Models of church vitality: A literature review

Ruth Powell, Miriam Pepper, Nicole Ward, Sam Sterland, Kathy Jacka

Research output: Book/ReportCommissioned report (public)


Church health and vitality and what drives it has attracted attention from church leaders, consultants and congregational studies scholars alike. With a primary focus on empirical social scientific research, and particular attention to the work of NCLS Research, this literature review outlines and synthesises different approaches to conceptualise and measure church vitality. The shift from a singular focus on growth in church attendance to more complex, multifaceted presentations of vitality is charted. Some 15 features of church vitality are identified across the literature: “community”, “outward focus”, “leadership”, “spirituality”, “worship”, “discipleship”, “prayer”, “vision”, “caring for the young”, “giving”, “open and flexible innovation”, “healing”, “diversity”, “beauty” and attendance (“numerical growth”, “young adult retention” and “newcomers”). Analysis of data from the four countries (Australia, New Zealand, the UK and the USA) that participated in the 2001 International Church Life Survey and utilised the NCLS Research framework for church vitality suggests two underlying vitality constructs, “Collective Confidence” and “Individual Commitment”, that are expressed in more specific aspects of vitality. Parallels with the broader organisational studies literature are given, yielding insights that may be useful in the quest for vital churches.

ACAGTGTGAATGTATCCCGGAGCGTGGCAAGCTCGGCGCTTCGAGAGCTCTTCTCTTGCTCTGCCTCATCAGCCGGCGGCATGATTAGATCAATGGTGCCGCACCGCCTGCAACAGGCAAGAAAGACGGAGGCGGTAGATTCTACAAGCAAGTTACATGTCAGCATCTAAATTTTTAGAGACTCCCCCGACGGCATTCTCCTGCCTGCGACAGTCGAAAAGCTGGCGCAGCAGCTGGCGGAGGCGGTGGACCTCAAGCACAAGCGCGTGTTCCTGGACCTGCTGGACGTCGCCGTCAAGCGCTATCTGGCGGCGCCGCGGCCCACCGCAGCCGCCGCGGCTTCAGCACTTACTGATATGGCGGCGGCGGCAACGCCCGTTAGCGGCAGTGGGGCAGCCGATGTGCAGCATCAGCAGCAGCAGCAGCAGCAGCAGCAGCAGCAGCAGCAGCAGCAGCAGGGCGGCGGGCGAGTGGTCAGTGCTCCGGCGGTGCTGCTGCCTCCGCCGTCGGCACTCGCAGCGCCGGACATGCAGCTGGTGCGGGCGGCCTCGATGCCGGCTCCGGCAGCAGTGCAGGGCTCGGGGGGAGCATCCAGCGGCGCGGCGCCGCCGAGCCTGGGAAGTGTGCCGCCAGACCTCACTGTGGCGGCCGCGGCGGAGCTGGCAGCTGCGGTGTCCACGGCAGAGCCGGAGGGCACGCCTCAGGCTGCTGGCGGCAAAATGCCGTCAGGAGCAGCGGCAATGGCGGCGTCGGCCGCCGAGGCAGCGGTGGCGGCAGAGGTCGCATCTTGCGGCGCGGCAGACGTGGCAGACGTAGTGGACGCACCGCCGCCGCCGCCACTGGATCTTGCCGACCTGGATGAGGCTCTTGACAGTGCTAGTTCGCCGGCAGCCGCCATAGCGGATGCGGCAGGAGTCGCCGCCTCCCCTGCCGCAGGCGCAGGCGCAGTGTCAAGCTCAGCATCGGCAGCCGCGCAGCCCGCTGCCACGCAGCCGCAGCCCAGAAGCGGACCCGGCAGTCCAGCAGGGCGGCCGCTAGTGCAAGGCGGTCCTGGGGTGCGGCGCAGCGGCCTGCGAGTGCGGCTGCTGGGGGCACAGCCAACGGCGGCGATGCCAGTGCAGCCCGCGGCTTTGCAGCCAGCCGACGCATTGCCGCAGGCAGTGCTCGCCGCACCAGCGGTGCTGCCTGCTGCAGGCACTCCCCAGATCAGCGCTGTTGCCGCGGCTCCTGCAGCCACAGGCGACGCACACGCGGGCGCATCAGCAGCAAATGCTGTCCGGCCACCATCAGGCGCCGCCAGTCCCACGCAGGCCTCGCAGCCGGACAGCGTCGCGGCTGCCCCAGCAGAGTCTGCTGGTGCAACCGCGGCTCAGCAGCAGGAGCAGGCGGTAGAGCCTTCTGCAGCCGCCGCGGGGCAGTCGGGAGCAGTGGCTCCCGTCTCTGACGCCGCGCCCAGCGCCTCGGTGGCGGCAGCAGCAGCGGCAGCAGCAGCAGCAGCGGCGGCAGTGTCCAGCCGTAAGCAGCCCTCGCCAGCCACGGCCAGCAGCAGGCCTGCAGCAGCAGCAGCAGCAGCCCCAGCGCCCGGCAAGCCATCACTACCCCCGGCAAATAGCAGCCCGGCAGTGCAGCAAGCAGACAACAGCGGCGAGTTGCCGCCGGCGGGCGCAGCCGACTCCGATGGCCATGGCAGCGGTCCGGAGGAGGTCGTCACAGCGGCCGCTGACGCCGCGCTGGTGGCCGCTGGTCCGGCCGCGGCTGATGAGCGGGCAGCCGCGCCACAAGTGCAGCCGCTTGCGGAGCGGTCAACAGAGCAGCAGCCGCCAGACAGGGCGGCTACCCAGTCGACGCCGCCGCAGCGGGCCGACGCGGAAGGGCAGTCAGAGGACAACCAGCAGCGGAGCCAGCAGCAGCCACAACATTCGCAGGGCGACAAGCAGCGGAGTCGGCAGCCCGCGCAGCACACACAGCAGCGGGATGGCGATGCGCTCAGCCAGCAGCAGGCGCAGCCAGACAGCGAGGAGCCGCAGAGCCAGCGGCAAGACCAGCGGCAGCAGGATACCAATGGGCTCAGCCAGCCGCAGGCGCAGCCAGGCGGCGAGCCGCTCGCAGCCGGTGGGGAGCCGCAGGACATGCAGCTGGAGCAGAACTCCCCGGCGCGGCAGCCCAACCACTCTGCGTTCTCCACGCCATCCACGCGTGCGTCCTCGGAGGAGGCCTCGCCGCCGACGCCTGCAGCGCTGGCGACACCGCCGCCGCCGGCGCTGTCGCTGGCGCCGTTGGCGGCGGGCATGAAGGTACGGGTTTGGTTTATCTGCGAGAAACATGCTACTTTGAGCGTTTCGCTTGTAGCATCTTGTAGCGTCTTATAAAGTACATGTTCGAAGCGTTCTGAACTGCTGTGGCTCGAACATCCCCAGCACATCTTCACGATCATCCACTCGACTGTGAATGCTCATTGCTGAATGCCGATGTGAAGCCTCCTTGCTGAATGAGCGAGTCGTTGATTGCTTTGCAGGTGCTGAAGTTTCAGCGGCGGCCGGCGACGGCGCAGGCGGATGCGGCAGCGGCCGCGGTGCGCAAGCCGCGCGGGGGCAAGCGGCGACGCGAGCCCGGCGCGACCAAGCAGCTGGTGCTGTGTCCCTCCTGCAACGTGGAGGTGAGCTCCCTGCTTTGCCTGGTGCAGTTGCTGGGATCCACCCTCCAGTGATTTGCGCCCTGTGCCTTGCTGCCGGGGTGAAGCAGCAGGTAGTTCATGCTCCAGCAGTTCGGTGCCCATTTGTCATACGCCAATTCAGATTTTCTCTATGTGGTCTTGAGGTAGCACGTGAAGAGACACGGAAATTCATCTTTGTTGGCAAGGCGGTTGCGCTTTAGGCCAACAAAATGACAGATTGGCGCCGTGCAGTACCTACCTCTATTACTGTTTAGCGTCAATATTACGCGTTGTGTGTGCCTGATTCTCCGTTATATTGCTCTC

Original languageEnglish
Place of PublicationSydney
PublisherNCLS Research
Commissioning bodyNational Church Life Survey
Number of pages20
Publication statusPublished - Jun 2019


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